About Pacific Heights Pacific Heights - originally called Kupanihi - is an established steep hillside neighborhood of about 300 homes in Honolulu located inland just above downtown Honolulu, bordered by Pauoa Valley to the east and Nuuanu Valley to the west.
Pacific Heights includes all properties starting from the 2030 block of Pacific Heights Rd (past the corner of Booth Rd) with all it’s side streets going up to the top of the hill. Pacific Heights homes for sale are often valued between $700K to $2M with lot sizes in the 5,000 to 20,000 sq ft range.
A number of influential families that shaped Hawaii’s political and economical history during the 20th century owned large estates here. Some of the early homes in Pacific Heights were built over 100 years ago, making it one of the oldest hillside neighborhoods among the real estate in Honolulu. A few charming vintage homes from the 1920’s and 1930’s still stand today.
Pacific Heights properties often offer spectacular panoramic shoreline, downtown, harbor and Punchbowl Crater views. Close proximity and easy convenient access to the business and financial district of downtown Honolulu make Pacific Heights properties a highly desirable choice for many.
The price range of houses for sale in Pacific Heights is $899K to $2.65M with a median price of $983K, median interior of 2,802sf and median land size of 7,791sf.
The median price of houses sold in Pacific Heights year-to-date (Jan - Jul 26, 2017) is $1.15M. In previous years it was $1M (2016), $999K (2015), $1.69M (2014), $752K (2013), $915K (2012), $720K (2011), $1.14M (2010), $721K (2009), $644K (2008), $1.02M (2007), $735K (2006), $1.1M (2005), $675K (2004), $638K (2003).
5 houses have sold in Pacific Heights year-to-date (Jan - Jul 26, 2017). In previous years, the total number of houses sold were 7 (2016), 7 (2015), 6 (2014), 10 (2013), 6 (2012), 14 (2011), 3 (2010), 12 (2009), 4 (2008), 6 (2007), 5 (2006), 6 (2005), 11 (2004), 12 (2003).
On average Pacific Heights houses were on the market for 50 days before they were sold (Jan - Jul 26, 2017). In previous years it was 118 days (2016), 110 days (2015), 129 days (2014), 111 days (2013), 76 days (2012), 79 days (2011), 144 days (2010), 54 days (2009), 122 days (2008), 139 days (2007), 35 days (2006), 62 days (2005), 28 days (2004), 63 days (2003).
The total dollar volume of houses currently for sale in Pacific Heights is $5.51M and the sold dollar volume year-to-date (Jan - Jul 26, 2017) is $5.06M. In previous years sold dollar volume was $8.72M (2016), $7.5M (2015), $9.84M (2014), $8.69M (2013), $6.13M (2012), $12.49M (2011), $3.17M (2010), $10.42M (2009), $2.93M (2008), $6.17M (2007), $4.37M (2006), $6.47M (2005), $7.38M (2004), $7.83M (2003).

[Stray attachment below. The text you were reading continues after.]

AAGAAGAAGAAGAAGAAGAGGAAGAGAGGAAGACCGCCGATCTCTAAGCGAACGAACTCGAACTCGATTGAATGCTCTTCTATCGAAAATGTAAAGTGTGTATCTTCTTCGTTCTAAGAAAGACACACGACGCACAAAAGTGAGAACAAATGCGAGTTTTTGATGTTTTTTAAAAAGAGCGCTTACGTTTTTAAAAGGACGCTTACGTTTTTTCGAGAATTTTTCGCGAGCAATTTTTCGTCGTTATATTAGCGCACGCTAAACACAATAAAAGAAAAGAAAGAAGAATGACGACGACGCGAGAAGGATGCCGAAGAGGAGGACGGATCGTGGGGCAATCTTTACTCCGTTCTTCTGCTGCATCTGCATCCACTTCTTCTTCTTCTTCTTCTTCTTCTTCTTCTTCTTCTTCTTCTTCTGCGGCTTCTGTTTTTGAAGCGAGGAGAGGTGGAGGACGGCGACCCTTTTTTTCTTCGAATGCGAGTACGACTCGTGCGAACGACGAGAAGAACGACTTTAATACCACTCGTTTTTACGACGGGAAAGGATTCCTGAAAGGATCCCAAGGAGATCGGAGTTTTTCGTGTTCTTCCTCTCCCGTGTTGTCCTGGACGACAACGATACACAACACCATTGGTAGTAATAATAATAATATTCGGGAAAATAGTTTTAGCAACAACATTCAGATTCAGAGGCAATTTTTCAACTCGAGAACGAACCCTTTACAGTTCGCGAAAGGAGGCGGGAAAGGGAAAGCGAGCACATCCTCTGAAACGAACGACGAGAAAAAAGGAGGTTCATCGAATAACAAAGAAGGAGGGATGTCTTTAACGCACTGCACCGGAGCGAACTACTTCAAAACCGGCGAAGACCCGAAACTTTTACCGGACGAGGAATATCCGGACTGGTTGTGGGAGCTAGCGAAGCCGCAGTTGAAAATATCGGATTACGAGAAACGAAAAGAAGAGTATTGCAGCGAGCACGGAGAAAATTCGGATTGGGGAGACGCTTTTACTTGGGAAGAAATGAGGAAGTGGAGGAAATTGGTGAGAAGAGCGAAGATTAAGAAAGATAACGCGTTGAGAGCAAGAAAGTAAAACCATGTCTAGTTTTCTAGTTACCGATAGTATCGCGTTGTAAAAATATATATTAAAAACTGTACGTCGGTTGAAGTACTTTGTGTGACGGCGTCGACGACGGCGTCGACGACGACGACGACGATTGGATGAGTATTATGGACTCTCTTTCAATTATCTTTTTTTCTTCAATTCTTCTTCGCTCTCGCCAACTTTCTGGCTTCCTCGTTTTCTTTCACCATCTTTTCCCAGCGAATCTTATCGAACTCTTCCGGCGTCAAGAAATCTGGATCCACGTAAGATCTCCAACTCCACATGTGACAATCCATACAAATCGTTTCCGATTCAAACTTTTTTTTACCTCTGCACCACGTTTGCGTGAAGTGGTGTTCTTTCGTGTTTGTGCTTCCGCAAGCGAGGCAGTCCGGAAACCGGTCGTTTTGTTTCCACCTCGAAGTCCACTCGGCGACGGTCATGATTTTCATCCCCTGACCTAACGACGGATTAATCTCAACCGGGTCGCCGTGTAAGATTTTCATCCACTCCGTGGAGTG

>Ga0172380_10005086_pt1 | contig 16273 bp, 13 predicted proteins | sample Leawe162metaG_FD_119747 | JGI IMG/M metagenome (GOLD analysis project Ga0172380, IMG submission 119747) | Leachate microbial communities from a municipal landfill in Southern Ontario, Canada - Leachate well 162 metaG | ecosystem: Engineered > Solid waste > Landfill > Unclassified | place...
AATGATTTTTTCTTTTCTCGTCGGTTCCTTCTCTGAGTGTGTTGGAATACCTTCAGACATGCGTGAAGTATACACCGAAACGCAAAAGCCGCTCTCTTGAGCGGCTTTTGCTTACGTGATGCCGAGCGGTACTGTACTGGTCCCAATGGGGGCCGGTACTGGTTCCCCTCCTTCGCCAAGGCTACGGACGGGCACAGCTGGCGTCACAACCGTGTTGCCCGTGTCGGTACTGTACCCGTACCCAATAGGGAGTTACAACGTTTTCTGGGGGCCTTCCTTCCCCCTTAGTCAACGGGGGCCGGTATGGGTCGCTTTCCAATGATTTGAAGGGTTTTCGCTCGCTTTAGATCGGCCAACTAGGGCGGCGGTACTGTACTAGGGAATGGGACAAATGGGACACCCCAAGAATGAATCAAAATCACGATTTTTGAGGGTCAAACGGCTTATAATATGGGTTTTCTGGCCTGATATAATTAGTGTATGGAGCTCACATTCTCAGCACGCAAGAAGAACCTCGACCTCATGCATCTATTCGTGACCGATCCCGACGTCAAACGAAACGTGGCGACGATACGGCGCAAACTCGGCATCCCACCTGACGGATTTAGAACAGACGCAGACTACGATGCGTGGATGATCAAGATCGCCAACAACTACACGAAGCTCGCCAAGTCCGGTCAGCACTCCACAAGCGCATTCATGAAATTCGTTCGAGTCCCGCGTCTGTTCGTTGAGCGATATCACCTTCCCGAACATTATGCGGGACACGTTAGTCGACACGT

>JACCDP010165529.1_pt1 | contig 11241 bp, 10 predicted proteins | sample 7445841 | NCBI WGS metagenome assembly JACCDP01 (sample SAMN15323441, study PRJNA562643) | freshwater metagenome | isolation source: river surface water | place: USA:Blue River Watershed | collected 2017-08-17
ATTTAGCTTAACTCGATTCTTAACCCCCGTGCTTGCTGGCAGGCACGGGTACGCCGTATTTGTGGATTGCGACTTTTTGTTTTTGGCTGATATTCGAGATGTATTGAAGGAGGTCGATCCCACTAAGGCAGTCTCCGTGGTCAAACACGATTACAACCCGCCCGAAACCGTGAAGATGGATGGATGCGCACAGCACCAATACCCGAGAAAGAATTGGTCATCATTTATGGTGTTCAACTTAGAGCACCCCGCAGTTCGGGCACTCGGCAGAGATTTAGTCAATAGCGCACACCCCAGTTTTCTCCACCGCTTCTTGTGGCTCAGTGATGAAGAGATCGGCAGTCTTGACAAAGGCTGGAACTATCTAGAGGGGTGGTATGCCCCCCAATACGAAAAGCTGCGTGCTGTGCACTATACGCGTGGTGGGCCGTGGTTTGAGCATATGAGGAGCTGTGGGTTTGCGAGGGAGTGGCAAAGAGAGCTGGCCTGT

The most recent sale in Pacific Heights was a house located at 3077 Wailani Road, sold for $1.25M on Jul 17, 2017. It had 2400sf of interior. 9 other recent sales include: 3130 Pacific Hts Road (1,411sf) sold for $1.15M on 5/25/2017. 2578 Pacific Hts Road (1,310sf) sold for $710K on 5/19/2017. 2441 Pacific Hts Road (1,716sf) sold for $752K on 3/28/2017. 2981 Laukoa Place (2,108sf) sold for $1.2M on 2/14/2017. 3101 Pacific Hts Road (5,074sf) sold for $2.3M on 10/14/2016. 3025 Wailani Road (1,010sf) sold for $767K on 6/15/2016. 2818 Laola Place (1,536sf) sold for $999K on 6/13/2016. 3066 Wailani Road (3,696sf) sold for $1.7M on 3/30/2016. 2555 Pacific Hts Place (1,632sf) sold for $1M on 3/29/2016.
4 of the houses have ocean views, 1 has Diamond Head views and 3 have mountain views.
Pacific Heights History Pacific Heights real estate was originally the creation of a flamboyant man named Charles Desky in 1899. Newspapers noted that he had bought 450 acres of untouched land from Charles Booth and would be building houses immediately on it.
To promote the lots he established Hawaii's first electric railway which took the curious from downtown Honolulu up 900 feet on Pacific Heights where a dance pavilion had been built. The idea was to entertainingly introduce potential buyers to the view from what could be their future home.
Unfortunately, Desky wasn't a good businessman. Few houses were built when the original owner, Charles Booth, foreclosed in 1903. It seemed that mortgage payments hadn't been made for 2 years. Some lot buyers actually lost their property in the process because Desky hadn't recorded their deeds. Wisely, Desky soon left town for Shanghai, China.
Not until 1921, when the Honolulu government took over the hillside's water system and automobiles were common, did Pacific Heights homes begin to take off. 20 years late, Desky's vision of the upper class community finally became a reality. Vast mansions and estates sprang up on the land as the moneyed class saw the advantages of these properties.
The influential and successful continue to live on this rise, the home prices usually climbing along with the altitude as you drive upward. Somewhere out there, Charles Desky is saying 'I told you so'.